Slide bars 3The problems with this unit is trying to solder six ends simultaneously square and securely.  It simply cannot be done in one action.  There are four slide bars and a central spar that supports the weight shaft eventually, which gives six different solder points to the support bracket under the boiler.  I set up the unit as shewn on the steel plate and screwed it into the frames.  Now it was possible to solder the central support for the weigh shaft to the main unit on the right and still be able to ensure it went in square.  The tab is a poor fit in the rather large hole.

Slide bars 2 





With the weight shaft support soldered secure and square I then set up the unit between two engineer's squares on the steel plate as shewn here to that the rest of the joints could be made secure and square.  There is very little mating face on these parts and the additional plates that are provided do help provide a more robust joint.  

Slidee bars 4 

Slide bars 4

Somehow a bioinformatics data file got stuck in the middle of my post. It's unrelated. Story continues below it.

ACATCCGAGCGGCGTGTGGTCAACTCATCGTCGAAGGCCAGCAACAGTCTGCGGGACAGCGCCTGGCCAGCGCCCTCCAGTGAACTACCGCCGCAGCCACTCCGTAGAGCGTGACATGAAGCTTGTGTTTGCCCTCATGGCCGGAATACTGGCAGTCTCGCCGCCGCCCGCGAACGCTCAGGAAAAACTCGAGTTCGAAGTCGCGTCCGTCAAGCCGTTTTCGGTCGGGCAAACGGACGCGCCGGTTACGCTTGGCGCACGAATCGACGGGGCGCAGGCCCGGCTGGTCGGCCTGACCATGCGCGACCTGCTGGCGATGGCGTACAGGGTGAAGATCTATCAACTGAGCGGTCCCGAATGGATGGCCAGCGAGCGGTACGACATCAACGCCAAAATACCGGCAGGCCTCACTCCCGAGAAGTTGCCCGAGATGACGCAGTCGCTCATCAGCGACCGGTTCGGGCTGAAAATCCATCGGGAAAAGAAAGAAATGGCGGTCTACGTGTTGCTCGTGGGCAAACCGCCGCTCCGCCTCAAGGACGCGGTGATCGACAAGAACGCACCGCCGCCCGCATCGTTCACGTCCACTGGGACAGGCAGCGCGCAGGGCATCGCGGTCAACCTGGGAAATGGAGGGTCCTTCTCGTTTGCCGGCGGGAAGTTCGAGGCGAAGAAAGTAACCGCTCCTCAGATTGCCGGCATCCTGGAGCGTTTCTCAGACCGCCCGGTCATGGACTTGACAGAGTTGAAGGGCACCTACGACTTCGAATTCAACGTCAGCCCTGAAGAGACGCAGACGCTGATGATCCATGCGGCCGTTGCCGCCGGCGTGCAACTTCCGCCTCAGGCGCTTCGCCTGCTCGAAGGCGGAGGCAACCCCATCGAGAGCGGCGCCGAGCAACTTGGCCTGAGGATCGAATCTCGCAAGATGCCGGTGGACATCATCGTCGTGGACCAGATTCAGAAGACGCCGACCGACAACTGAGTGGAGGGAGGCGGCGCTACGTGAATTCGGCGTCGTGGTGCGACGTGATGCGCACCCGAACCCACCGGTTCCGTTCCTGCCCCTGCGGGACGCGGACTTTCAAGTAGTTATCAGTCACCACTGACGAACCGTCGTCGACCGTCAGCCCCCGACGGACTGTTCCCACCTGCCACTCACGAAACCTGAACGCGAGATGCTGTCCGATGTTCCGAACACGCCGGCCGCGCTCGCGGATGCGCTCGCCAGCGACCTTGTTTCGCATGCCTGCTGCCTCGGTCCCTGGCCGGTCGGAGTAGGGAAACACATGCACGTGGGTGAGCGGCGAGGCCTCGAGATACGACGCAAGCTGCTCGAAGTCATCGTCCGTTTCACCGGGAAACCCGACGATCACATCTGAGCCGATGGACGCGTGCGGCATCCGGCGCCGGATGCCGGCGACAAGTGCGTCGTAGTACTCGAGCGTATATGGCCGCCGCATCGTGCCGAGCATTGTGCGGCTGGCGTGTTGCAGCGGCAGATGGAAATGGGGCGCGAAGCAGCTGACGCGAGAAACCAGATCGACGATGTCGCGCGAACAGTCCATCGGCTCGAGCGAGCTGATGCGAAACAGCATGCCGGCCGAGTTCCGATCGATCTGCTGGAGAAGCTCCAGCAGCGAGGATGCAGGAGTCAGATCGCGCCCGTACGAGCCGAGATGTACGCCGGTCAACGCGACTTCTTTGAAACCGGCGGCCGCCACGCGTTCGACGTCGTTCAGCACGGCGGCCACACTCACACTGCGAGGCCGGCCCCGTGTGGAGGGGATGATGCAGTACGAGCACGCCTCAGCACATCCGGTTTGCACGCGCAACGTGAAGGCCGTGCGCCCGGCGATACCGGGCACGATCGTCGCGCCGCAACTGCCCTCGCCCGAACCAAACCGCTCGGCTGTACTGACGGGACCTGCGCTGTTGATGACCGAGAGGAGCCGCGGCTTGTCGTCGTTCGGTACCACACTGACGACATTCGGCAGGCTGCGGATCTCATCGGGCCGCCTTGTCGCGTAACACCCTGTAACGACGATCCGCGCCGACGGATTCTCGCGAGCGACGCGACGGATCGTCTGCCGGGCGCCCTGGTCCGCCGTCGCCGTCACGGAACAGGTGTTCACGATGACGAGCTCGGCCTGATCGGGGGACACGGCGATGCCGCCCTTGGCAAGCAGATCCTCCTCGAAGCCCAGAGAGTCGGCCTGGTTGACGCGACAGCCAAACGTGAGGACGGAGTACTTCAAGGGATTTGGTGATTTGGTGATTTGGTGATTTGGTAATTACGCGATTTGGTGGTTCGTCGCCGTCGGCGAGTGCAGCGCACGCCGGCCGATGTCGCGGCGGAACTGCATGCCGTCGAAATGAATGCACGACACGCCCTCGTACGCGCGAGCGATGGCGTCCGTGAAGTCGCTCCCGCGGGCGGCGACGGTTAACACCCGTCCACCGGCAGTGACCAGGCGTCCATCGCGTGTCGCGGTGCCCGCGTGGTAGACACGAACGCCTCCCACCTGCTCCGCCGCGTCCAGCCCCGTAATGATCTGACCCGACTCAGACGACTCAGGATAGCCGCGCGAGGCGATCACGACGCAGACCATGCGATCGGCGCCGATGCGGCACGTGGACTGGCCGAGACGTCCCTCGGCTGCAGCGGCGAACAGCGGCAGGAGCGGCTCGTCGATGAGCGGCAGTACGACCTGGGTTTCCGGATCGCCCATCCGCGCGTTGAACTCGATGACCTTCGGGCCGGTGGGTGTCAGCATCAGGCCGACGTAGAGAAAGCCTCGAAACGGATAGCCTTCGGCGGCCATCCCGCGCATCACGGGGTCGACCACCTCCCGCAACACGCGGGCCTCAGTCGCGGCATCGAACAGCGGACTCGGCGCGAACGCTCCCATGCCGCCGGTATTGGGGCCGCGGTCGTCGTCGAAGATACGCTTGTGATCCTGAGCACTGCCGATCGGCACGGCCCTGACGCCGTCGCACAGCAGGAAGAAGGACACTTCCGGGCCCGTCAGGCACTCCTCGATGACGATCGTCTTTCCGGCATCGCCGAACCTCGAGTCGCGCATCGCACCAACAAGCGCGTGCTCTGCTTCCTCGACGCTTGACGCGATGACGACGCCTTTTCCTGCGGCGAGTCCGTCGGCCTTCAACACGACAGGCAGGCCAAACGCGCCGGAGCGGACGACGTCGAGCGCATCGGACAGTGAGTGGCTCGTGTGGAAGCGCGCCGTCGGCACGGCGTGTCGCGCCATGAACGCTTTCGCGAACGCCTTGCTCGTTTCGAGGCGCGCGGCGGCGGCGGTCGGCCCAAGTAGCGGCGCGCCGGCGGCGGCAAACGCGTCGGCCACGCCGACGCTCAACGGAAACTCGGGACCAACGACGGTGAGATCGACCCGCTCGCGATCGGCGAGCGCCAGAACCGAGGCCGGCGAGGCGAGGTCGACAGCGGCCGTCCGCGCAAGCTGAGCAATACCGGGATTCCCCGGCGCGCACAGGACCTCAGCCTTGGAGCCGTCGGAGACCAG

Here are a couple of pictures shewing the completed unit bolted into the chassis, including the addition of the weight shaft and associated supports for the valve rods.  You will see that one of the oil pots on top of the slide bars is missing, it went 'ping' into oblivion when I tried to pick it up with tweezers.  The castings are exquisite but tiny, the rest were dealt with using surgical forceps.  I reckon if one drilled them through at 0.5mm they could actually serve as working oil pots with a tiny amount of flax or hemp perhaps.  This is one area where a spare fret of pots (they come in threes) could be added to the kit as I cannot believe that the majority of modellers, like me, will not lose at least one.  You can see also the piston rods and slippers in place.